Apple’s (NASDAQ:AAPL) iPhone already can remind about upcoming events and track fitness runs. Soon it may be able to monitor health as well.
Chinese iPhone repair firm Geekbar published internal schematics of the iPhone 6 Monday revealing a new chip, codenamed Phosphorus, which purportedly will be used to gather and monitor health data.
— iPhone France (@_iPhoneFR_) August 25, 2014
Phosphorus is said to replace the M7 chip currently used on the iPhone 5S, which gathers motion information from the smartphone’s sensors. While the A7 processor on the iPhone 5S supports the same features, the M7 enables the smartphone to track physical activity and gather fitness data more efficiently while reducing battery usage, Apple said.
Phosphorus’ role will purportedly be much larger as it tracks a wider range of health data. The chip is said to integrate with iOS 8’s HealthKit, a new service in Apple’s mobile operating system that allows health and fitness apps to share data with each other through a centralized location on the iPhone.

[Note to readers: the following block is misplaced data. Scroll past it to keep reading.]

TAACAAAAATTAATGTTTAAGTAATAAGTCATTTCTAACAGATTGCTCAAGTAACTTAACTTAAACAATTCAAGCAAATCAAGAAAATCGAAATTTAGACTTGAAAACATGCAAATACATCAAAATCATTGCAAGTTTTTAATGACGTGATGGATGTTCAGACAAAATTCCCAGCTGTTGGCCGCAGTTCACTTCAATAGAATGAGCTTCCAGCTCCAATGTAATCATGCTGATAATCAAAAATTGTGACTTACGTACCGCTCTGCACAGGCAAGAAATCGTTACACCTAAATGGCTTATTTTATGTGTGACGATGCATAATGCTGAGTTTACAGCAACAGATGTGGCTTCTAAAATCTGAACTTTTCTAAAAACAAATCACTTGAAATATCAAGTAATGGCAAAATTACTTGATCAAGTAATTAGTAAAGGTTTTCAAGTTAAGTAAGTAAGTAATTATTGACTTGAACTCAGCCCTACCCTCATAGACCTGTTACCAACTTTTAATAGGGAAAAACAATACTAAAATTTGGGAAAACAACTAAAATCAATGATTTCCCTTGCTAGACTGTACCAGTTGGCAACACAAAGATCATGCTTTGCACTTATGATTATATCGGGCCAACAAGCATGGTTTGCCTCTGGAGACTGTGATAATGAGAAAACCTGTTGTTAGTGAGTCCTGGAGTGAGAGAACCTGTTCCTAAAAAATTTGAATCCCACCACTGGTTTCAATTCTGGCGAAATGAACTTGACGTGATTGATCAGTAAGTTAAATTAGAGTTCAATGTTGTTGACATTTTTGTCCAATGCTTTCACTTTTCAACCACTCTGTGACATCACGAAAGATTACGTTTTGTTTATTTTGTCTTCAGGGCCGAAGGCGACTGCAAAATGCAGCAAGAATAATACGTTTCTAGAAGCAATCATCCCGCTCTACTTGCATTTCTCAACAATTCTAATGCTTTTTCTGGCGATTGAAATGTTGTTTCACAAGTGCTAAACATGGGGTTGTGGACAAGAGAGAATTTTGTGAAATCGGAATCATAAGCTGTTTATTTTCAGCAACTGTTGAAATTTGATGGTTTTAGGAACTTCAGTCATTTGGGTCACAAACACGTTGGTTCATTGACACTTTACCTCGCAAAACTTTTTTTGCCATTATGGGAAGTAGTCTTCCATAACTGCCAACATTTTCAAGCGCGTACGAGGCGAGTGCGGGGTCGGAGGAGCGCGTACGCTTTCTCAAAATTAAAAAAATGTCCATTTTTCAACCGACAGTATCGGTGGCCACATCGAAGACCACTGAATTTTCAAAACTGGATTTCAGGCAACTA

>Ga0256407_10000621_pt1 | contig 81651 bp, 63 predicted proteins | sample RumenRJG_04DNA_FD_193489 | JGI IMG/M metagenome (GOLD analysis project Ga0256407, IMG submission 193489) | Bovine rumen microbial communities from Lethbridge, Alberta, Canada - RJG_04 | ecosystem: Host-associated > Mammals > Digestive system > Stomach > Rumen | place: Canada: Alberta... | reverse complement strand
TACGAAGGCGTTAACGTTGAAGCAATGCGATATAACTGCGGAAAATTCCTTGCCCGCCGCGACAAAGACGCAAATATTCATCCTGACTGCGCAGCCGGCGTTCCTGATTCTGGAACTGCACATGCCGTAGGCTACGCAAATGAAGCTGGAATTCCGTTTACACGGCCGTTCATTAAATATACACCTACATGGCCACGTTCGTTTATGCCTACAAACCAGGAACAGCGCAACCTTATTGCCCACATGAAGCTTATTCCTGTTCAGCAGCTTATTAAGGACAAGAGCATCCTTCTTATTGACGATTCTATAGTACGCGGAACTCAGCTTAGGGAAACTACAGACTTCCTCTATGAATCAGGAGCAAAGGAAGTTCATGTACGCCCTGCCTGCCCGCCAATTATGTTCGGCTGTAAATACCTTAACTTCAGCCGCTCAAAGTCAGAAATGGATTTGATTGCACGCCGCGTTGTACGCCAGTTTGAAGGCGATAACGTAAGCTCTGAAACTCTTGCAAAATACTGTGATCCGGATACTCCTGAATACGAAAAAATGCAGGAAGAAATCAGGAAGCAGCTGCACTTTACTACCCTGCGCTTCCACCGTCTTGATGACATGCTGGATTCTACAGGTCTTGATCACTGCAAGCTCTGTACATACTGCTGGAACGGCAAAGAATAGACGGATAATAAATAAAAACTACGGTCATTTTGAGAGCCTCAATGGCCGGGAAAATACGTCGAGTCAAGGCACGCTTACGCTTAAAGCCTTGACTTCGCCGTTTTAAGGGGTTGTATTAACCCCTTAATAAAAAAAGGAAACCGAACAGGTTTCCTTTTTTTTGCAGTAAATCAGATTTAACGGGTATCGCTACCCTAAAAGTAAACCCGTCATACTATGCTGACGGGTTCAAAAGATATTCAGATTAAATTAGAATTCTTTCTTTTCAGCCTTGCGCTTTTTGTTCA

This means the iPhone 6 may soon have the ability to monitor heart rate, and check blood pressure, blood sugar, cholesterol and more -- all while minimally impacting battery life. GforGames noted while this data can be manually added by users of iOS 8 health apps, the chip will likely be used to gather health data from wearable devices and accessories that integrate with the iPhone, such as the rumored iWatch.
Beyond the schematics and data published by Geekbar, details about the Phosphorus chip remain sparse. However, the firm has also been responsible for a number of iPhone 6 leaks in recent weeks, including schematics that point to an 128GB iPhone 6.
The Cupertino, California, tech titan has taken notable interest in health related applications following its announcement of its Health tracking app and the HealthKit API at its Worldwide Developers Conference in June.
In addition to providing developer support for health apps, Apple has reportedly been in talks with several hospitals, insurance companies and medical institutions, such as the Mayo Clinic, as it looks to push its HealthKit initiative before the launch of iOS 8 this fall.